Thus, Washington was left to its own devices in Vietnam even if President Jackson devoted his strenght to the reestablishment of friendly relations between the United States and the United Kingdom (and with France, as we shall see) while attempting to stabilize Vietnam without employing US ground troops. This would change in 1965, when Nelson Rockefeller became the 36th President of the United States. He would order the deployment of 25,000 ground troops to Vietnam as well as further military aid to the country. Increased Italian and Chinese funding had emboldened the North Vietnamese and their Southern allies. However, the Viet Cong had suffered heavy losses and this forced Giap to send thre NVA divisions along the ‘Ho Chi Min’ trail, a logistical network of roads and trails that ran from North Vietnam to the South through Laos and Cambodia. However, in spite of this reinforcements, South Vietnam held. The MRC had been replaced in 1962 by the Government of President Tho and General Nguyễn Cao Kỳ , which had not only estabilized the country but calmed tensions between the different factions that made the complex South Vietnamese society. Part of this success was due to General Edward Lansdale. After successfully ending the left-wing Huk insurgency in the Philippines and building support for Magsaysay's presidency, CIA director Allen Dulles instructed him to "do what you did in the Philippines [in Vietnam]." He had also trained the French forces on special counter-guerrilla tactics, and, from 1954 to 1957, he was the head of the Saigon Military Mission and trained the Vietnamese Army and its irregular forces. President Jackson send then again to Vietnam in 1961, where he remained until he withdrew from the USAF in 1963 as the head of the Multinational Assistance Command-Vietnam (MACV). His success led Jackson to persuade him to return to South Vietnam in 1965 (when the number of US ground soldiers in Vietnam had risen to 70,000), as part of the United States Embassy, working there until 1968,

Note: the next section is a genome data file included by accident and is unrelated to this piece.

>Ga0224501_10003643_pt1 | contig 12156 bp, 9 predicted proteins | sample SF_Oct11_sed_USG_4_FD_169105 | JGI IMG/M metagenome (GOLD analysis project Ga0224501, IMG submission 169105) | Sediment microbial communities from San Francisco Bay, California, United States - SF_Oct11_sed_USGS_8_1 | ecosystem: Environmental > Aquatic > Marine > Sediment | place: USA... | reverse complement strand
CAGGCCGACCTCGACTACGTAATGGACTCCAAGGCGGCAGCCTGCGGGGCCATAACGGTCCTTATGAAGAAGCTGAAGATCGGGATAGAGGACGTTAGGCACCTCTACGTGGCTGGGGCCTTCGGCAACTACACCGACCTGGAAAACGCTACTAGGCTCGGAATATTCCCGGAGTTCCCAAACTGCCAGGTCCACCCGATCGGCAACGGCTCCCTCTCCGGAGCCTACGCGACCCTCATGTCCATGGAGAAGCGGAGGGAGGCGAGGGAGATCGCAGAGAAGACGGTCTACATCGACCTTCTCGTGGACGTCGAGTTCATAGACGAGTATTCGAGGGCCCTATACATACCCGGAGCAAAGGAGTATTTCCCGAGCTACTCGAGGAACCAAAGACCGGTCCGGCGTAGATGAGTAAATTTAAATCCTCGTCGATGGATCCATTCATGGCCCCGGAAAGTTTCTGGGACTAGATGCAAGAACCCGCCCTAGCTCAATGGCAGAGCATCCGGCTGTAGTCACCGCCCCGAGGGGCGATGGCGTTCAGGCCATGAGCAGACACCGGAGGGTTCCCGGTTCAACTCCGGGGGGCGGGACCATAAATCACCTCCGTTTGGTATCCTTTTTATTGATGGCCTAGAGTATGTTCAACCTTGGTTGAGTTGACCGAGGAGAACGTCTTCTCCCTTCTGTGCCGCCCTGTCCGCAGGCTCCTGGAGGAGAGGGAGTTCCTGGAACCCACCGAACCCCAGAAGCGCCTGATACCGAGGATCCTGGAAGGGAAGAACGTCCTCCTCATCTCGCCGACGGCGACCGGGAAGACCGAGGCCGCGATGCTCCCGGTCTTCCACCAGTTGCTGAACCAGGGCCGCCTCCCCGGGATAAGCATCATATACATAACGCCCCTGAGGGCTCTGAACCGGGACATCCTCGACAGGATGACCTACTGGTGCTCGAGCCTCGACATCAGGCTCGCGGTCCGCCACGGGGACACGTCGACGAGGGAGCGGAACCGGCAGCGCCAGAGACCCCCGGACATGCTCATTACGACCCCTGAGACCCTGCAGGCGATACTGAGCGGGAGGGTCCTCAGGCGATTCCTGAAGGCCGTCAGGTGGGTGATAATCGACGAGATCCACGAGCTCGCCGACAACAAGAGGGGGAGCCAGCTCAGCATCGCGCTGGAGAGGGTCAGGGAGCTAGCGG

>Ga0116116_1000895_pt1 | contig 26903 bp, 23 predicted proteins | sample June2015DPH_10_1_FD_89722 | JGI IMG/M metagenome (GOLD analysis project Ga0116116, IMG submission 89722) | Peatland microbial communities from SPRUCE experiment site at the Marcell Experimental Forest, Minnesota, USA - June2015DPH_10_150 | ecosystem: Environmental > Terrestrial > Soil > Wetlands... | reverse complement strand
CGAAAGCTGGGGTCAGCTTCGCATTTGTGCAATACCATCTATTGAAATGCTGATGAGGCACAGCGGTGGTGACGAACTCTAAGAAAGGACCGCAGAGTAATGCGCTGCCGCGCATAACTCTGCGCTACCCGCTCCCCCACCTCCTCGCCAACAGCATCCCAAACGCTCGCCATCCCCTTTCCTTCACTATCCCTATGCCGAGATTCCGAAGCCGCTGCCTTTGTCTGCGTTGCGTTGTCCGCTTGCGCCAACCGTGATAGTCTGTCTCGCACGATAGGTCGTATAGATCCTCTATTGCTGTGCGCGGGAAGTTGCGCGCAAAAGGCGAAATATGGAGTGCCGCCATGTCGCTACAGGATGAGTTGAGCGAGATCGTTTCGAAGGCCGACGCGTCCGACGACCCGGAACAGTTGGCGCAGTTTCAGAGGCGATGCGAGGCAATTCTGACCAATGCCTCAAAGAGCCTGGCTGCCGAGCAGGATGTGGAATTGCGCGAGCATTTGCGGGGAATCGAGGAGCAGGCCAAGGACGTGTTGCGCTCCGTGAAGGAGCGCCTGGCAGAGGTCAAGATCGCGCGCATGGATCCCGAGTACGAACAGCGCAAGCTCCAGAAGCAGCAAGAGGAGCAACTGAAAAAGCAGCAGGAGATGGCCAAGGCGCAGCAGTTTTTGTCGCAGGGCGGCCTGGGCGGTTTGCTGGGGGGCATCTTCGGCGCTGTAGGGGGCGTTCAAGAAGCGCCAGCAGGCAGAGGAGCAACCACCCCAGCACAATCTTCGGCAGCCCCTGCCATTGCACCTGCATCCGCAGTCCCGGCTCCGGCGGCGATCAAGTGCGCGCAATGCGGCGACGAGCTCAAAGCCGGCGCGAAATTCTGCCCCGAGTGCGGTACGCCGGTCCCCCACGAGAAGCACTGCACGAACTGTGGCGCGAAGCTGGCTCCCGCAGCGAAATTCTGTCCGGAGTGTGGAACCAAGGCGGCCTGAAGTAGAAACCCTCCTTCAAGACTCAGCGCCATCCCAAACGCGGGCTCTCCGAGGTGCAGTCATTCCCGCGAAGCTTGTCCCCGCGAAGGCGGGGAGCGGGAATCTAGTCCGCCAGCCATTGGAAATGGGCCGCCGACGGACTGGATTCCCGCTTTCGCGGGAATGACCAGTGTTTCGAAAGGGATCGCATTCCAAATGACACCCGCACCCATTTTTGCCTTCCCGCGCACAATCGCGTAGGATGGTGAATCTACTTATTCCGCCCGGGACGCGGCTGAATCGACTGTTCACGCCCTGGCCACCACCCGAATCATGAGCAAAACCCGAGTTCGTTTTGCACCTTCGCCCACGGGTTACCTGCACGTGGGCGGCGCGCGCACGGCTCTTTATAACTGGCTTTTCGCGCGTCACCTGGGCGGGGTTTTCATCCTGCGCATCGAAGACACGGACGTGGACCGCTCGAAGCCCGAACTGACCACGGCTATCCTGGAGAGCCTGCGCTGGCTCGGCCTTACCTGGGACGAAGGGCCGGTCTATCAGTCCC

Even if by the beginning of 1967 Giap had transferred over fifteen divisions to the South, a further three in reserve in southern Laos and eastern Cambodia, South Vietnam held against the might of Hanoi, even if the government had to deal with the need for a functioning economy that produced something and so-to-speak "pay the monthly bills". Thus, the regime began encouraging the growth of light industries such as textiles and transistor radios. Then, in 1968, General Nguyễn Văn Thiệu replaced Tho as President of the Republic and Trần Văn Hương became the new prime minister, even if Thiệu held the true power in the country. Even with the ongoing war, this period saw explosive growth in education at all levels, even if many critics of the regime stated that the full implementation of the educational system shaped the mind of the students to turn them into obedient citizens. The students protests of 1971 where to prove them wrong. The Third Education Law came into force on December 31, 1965: its most important aspect was the introduction of compulsory education at the primary level. This requirement led to widespread school construction; by 1972, primary-school enrollment had risen to 90%. The economy, however, remained deeply troubled in spite the best efforts of the United States and Saigon. A land reform was carried out that solved little until large landholdings were obliged in 1968 to divest most of their land; this helped Thiệu to create a new class of independent, family proprietors was created. By then, he had fired Houng, who was replaced by economics professor Nguyễn Xuân Oánh as the new prime minister.